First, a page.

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Adapted from https://github.com/w3c-ccg/edu_occ_verifiable_credentials/ by @kimdhamilton and @ottonomy.

About

There is a lot of interest in interoperability of Open Badges and other delivery formats of Educational/Occupational Verifiable Credentials. Below, we outline our goals, forthcoming design drafts, and other research related to achieving interoperabilty between the relevant specifications and services operating in this space.

Work on describing credentials is occurring within the IMS Global Open Badges Workgroup, W3C Verifiable Credentials Working Group, W3C Credentials Commiunity Group, Educational and Occupational Credentials in Schema.org Community Group, and Credential Engine/CTDL. Members of each of these communities are maintaining mutual awareness of activities and are pushing these specifications toward better long-term compatibility.

Open Badges Identities - and how to reboot them

There are millions of credentials issued as Open Badges, but almost every badge is issued to an identity defined by an email address by an identity defined by a hosted HTTP record. Open Badges services construct issuer and recipient identities asymmetrically, but the recently finalized Open Badges 2.0 Specification opens the door to resolving this issue. All entities acting in the Open Badges space should be both able to receive and to award badges, but email addresses, most commonly used to identify recipients, can't completely fullfill the needs of issuer identification, and the HTTP identifiers used by issuers are unsuited for confirmation of identity. There is no standardized method of a credential inspector verifying that the entity logged into their service via a browser corresponds with a specific Open Badges Issuer Profile. Open Badges 2.0 allows recipients to be identified by a property other than email address more specifically, like "@id", allowing identification of recipients by Decentralized Identifiers (DIDs). DIDs also have the potential to be used as issuer identifiers, if issuing tools can be connected to DID-based authentication services.

This effort will result in requirements, use cases, and/or draft specs to be formalized in the appropriate standards group. For now, our priorities are:

  • exploring the problem space
  • creating specification/schema drafts and prototypes
  • getting broader community feedback
  • drafting initial use cases for forthcoming rounds of standardization

Goals, use cases, and deliverables:

  1. VC Envelope: Develop a proof of concept that uses Verifiable Credentials as a verification method for an Open Badges Assertion
  • Wrap and sign an assertion with verifiable claims envelope and linked data signature
  • Update an experimental fork of the Open Badges Validator to support the VC envelope JSON string as an input format, including support for verification of at least one flavor of Linked Data Signature.
  • Accurately describe capabilities and limitations of verification functionality in terms of what signature suites are supported in prototype.
  1. Blockcerts: Develop a proof of concept that uses a Blockcerts signature-and-blockchain-proof-of-existence Linked Data signature prototype using the above VC envelope.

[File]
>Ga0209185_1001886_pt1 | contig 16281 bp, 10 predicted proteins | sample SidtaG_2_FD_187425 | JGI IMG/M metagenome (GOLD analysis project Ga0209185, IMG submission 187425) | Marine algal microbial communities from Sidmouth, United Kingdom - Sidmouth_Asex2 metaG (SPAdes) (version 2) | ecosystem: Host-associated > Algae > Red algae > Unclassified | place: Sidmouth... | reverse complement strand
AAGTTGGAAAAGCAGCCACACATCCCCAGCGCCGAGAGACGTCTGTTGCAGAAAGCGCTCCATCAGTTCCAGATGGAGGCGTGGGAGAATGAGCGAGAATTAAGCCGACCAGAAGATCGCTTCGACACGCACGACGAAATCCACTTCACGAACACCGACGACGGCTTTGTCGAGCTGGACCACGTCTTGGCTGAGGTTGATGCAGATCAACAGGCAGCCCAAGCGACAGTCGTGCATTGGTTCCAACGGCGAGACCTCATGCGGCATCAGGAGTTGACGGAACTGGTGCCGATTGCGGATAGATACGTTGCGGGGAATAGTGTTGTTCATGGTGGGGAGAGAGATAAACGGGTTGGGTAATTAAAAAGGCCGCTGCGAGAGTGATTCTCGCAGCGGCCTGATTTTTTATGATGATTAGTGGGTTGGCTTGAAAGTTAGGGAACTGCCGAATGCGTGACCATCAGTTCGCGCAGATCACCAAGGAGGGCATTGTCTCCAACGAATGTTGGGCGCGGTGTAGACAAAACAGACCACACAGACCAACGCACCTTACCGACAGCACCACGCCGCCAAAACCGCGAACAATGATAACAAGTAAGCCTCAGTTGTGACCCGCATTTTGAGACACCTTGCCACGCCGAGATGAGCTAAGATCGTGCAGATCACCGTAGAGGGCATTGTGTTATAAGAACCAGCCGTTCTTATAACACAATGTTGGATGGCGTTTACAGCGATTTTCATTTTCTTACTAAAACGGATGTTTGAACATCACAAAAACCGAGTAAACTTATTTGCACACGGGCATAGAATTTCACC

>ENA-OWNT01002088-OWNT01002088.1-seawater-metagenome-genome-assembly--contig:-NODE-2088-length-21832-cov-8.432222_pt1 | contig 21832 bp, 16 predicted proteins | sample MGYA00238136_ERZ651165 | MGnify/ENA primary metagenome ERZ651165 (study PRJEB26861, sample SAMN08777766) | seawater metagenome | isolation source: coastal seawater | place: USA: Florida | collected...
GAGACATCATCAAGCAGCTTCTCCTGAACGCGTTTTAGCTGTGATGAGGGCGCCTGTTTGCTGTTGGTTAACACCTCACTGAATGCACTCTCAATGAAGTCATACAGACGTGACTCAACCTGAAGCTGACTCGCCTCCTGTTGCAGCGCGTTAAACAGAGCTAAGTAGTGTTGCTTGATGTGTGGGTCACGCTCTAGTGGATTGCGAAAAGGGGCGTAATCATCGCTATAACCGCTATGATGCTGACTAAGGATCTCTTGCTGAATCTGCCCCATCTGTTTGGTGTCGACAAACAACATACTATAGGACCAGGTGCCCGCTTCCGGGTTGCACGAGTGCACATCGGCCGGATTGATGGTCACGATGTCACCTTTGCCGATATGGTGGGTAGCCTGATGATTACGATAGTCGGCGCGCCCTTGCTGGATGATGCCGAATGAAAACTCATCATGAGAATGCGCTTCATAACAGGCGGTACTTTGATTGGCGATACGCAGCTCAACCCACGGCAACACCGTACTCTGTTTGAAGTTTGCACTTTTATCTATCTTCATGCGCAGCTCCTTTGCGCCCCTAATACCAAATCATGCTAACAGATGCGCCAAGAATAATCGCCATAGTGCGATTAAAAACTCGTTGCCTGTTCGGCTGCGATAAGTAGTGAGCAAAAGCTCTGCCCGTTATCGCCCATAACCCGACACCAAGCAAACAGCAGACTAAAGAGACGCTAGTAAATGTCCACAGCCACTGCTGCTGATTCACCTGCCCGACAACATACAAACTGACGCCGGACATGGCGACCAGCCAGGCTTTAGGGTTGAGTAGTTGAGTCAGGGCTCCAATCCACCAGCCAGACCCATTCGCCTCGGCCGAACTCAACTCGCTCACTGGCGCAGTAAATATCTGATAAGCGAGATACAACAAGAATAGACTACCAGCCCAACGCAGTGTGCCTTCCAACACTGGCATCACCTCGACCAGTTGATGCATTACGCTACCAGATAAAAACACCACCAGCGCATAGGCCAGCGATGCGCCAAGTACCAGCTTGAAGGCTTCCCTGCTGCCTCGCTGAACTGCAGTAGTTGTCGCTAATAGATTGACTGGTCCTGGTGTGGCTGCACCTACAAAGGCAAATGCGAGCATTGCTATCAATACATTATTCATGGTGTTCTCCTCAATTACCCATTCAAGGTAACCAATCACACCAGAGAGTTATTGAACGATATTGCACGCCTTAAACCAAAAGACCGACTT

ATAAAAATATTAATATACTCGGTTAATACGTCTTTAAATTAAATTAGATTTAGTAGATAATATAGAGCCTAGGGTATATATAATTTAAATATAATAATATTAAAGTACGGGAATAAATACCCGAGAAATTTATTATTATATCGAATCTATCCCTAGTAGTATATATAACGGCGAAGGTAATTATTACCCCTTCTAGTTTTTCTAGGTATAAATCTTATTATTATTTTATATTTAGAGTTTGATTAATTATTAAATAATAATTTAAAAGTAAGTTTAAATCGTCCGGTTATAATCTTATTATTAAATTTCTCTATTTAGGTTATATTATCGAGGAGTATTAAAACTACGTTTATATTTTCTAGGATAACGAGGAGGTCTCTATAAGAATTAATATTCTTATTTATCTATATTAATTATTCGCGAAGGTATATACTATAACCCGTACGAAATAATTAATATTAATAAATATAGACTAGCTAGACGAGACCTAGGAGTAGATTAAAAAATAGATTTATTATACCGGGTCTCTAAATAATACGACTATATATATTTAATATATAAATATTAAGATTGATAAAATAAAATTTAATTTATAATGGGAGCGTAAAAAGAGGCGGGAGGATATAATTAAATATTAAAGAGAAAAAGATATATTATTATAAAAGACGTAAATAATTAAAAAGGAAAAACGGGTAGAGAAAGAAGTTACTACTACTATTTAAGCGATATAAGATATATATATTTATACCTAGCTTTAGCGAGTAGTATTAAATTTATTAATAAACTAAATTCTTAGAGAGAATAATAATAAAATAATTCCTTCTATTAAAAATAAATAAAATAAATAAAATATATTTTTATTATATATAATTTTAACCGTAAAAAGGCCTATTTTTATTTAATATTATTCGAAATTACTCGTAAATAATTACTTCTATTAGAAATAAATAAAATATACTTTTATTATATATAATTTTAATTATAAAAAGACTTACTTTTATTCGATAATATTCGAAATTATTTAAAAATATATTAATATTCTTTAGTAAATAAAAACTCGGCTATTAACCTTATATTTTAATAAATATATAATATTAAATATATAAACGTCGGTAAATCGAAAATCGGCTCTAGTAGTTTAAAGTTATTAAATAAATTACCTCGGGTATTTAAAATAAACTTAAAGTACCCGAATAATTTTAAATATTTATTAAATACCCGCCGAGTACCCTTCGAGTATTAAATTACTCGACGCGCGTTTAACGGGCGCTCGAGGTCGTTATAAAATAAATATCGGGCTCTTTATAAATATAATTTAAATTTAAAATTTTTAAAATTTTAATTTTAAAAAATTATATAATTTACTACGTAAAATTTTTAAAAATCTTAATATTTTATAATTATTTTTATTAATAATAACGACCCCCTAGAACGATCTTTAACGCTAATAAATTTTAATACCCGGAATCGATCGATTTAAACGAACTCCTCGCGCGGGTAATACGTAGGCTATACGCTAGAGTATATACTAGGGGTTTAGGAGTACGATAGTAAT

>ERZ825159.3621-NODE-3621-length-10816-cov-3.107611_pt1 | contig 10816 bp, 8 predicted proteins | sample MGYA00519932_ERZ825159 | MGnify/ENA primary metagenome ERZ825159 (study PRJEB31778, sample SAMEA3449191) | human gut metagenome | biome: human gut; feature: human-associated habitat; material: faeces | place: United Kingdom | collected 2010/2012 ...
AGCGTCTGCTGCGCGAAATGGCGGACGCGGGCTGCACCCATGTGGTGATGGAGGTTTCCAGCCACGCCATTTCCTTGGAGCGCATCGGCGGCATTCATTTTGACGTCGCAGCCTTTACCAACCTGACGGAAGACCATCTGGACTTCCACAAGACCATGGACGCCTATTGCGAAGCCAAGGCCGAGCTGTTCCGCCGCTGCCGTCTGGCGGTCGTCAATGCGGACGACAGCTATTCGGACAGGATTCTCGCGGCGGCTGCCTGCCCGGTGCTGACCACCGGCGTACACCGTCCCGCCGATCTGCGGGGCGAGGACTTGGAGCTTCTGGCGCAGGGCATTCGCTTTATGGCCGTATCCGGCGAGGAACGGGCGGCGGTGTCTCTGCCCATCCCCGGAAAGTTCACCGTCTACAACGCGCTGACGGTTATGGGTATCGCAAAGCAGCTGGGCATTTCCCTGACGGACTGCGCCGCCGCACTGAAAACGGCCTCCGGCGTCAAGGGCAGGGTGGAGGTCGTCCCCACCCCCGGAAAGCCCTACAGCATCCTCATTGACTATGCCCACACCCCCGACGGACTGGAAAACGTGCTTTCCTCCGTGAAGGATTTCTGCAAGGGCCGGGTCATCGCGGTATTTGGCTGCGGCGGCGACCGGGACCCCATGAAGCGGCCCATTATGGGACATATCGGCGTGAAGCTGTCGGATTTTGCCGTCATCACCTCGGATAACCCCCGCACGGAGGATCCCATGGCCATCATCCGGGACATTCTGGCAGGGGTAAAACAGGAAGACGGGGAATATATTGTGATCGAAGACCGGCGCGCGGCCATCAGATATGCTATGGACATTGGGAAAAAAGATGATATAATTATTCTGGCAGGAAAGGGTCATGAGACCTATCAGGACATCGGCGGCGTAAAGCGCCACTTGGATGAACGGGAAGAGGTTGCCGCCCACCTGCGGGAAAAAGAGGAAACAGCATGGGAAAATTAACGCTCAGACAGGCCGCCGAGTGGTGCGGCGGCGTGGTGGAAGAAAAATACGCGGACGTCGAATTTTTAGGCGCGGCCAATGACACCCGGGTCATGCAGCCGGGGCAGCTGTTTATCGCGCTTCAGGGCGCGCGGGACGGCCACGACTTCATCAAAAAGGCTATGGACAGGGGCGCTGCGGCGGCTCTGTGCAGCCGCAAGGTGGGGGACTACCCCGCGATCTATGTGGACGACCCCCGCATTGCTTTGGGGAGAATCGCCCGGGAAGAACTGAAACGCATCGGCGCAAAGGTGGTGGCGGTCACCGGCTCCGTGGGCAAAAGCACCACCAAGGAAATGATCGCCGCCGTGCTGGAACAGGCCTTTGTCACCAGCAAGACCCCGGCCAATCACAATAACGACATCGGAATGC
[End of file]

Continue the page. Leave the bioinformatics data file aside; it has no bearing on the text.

• Add support to experimental fork of the Open Badges Validator that can verify the integrity of this signature and verify proof of existence on at least one blockchain.
  1. DID Recipient Identification: Develop a proof of concept that uses a DID as Assertion recipient identifier
  • This is fairly trivial. Open Badges may use "id" as a recipient type. "recipient": {"type": "id", "identity": "did:example:abc123", "hashed": false} See Profile Identifier Properties.
  • Update the experimental fork of the Open Badges Validator to support this use case and add relevant tests.
  1. DID Issuer Identification and Signing: Develop a proof of concept that uses a DID as an Issuer id.
  • Implement support for at least one did resolver method in the experimental fork of the Open Badges Validator to discover a relevant signing key and verify Linked Data Signature (at least one suite).
  1. We will likely build or seek collaboration with a OAuth2-based authentication service that can resolve and authenticated DIDs for users signed in via a browser. Open Badges services that trust this authentication service may associate DIDs with recipients and issuer users.
  2. Show how use of Open Badges Endorsements (Verifiable Credentials data format by another name) can be used to build a web-of-trust based model to answer questions of Issuer Profile authenticity and accreditation. Write up the wins that arise from authenticating DID documents compared with those from endorsements.

A relatively small number of Open Badges services implementing DIDs as issuer and recipeint identifiers could enable significant expansions to the use cases covered by Open Badges. We view the deliverables scoped out above as highly achievable in proof-of-concept form based on existing work from prior Rebooting Web of Trust workshops and work in the credentials standards communities listed above. In building the above prototypes, upgrades will be made to open source tools in the Open Badges ecosystems to integrate technologies such as DID resolution and verification, Linked Data Signatures, and Verifiable Credentials. Open Badges is a widely deployed vocabulary for describing educational achievements. It should work well with these other technologies and specifications in the credentials space to make sure the benefits of approaches developed in each corner of the community can spread broadly across closely related ecosystems.

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